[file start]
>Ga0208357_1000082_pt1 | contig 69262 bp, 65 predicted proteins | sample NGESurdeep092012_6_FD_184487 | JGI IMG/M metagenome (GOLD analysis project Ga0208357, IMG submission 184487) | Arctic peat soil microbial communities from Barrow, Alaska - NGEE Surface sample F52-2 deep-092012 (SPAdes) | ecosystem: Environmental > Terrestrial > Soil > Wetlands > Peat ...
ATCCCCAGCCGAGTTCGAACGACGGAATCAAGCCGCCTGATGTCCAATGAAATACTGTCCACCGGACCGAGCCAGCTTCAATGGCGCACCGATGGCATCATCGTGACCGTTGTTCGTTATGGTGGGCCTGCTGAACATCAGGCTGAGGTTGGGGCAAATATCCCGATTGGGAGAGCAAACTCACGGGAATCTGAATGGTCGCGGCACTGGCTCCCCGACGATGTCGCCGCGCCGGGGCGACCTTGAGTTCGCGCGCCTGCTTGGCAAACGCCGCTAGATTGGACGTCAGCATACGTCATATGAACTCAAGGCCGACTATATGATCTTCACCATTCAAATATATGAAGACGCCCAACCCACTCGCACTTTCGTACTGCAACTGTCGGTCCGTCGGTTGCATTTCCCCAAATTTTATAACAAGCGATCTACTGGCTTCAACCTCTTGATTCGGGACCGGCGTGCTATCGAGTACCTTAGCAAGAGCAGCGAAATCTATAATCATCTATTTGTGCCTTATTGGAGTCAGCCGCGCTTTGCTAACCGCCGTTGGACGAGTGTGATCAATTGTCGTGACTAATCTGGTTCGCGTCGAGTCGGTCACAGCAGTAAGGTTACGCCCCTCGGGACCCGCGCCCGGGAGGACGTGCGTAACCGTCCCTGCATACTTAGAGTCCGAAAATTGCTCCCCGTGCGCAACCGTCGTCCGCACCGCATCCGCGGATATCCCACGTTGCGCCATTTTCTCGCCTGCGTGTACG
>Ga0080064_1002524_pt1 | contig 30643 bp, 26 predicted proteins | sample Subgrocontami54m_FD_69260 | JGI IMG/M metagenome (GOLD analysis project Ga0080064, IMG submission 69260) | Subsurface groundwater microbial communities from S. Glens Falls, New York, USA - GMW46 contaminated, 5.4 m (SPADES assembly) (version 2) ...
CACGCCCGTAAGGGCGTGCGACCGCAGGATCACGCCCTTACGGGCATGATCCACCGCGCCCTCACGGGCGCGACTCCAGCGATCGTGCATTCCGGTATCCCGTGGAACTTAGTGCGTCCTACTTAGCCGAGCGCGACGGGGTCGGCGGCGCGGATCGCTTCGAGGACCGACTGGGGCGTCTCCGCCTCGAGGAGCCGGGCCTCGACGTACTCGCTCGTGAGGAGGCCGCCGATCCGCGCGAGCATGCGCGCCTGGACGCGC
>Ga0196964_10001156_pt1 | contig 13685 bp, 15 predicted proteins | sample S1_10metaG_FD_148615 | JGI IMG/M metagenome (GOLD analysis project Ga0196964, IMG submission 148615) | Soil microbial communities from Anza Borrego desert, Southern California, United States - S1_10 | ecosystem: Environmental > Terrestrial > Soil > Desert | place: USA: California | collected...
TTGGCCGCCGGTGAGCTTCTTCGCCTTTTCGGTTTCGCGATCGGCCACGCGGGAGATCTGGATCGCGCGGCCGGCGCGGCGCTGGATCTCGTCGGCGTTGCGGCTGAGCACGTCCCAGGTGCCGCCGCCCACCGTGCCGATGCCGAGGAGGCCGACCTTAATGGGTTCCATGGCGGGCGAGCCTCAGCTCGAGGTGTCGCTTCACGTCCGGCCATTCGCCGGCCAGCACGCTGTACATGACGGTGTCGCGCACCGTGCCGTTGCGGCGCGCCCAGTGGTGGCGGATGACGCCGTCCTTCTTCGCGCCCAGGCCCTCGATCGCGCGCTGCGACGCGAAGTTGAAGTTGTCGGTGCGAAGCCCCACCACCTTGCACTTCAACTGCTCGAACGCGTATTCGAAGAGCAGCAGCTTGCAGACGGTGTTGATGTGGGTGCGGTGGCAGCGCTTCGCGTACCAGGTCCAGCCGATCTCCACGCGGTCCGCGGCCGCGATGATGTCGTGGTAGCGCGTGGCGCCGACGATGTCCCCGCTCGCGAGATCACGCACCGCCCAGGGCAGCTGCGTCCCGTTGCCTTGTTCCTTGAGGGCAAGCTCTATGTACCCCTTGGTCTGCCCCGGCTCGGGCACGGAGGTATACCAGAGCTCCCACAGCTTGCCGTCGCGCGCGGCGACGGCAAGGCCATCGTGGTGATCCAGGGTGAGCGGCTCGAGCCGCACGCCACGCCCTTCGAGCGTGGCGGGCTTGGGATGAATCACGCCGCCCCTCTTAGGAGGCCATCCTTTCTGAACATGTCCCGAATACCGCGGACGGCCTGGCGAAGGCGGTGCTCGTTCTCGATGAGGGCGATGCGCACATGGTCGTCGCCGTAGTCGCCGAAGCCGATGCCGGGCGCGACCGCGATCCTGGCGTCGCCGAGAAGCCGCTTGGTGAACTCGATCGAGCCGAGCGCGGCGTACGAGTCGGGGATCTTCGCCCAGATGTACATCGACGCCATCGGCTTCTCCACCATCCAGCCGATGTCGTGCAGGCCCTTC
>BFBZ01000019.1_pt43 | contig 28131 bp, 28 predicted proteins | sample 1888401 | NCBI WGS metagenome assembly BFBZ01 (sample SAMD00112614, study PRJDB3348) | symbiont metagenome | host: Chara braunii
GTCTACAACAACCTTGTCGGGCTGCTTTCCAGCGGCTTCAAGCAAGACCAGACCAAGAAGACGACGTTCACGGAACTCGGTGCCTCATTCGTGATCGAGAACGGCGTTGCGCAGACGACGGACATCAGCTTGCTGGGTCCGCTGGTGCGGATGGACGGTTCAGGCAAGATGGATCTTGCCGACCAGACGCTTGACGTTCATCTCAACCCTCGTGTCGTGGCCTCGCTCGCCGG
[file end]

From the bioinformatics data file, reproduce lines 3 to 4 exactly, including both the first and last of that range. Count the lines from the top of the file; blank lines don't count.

>Ga0080064_1002524_pt1 | contig 30643 bp, 26 predicted proteins | sample Subgrocontami54m_FD_69260 | JGI IMG/M metagenome (GOLD analysis project Ga0080064, IMG submission 69260) | Subsurface groundwater microbial communities from S. Glens Falls, New York, USA - GMW46 contaminated, 5.4 m (SPADES assembly) (version 2) ...
CACGCCCGTAAGGGCGTGCGACCGCAGGATCACGCCCTTACGGGCATGATCCACCGCGCCCTCACGGGCGCGACTCCAGCGATCGTGCATTCCGGTATCCCGTGGAACTTAGTGCGTCCTACTTAGCCGAGCGCGACGGGGTCGGCGGCGCGGATCGCTTCGAGGACCGACTGGGGCGTCTCCGCCTCGAGGAGCCGGGCCTCGACGTACTCGCTCGTGAGGAGGCCGCCGATCCGCGCGAGCATGCGCGCCTGGACGCGC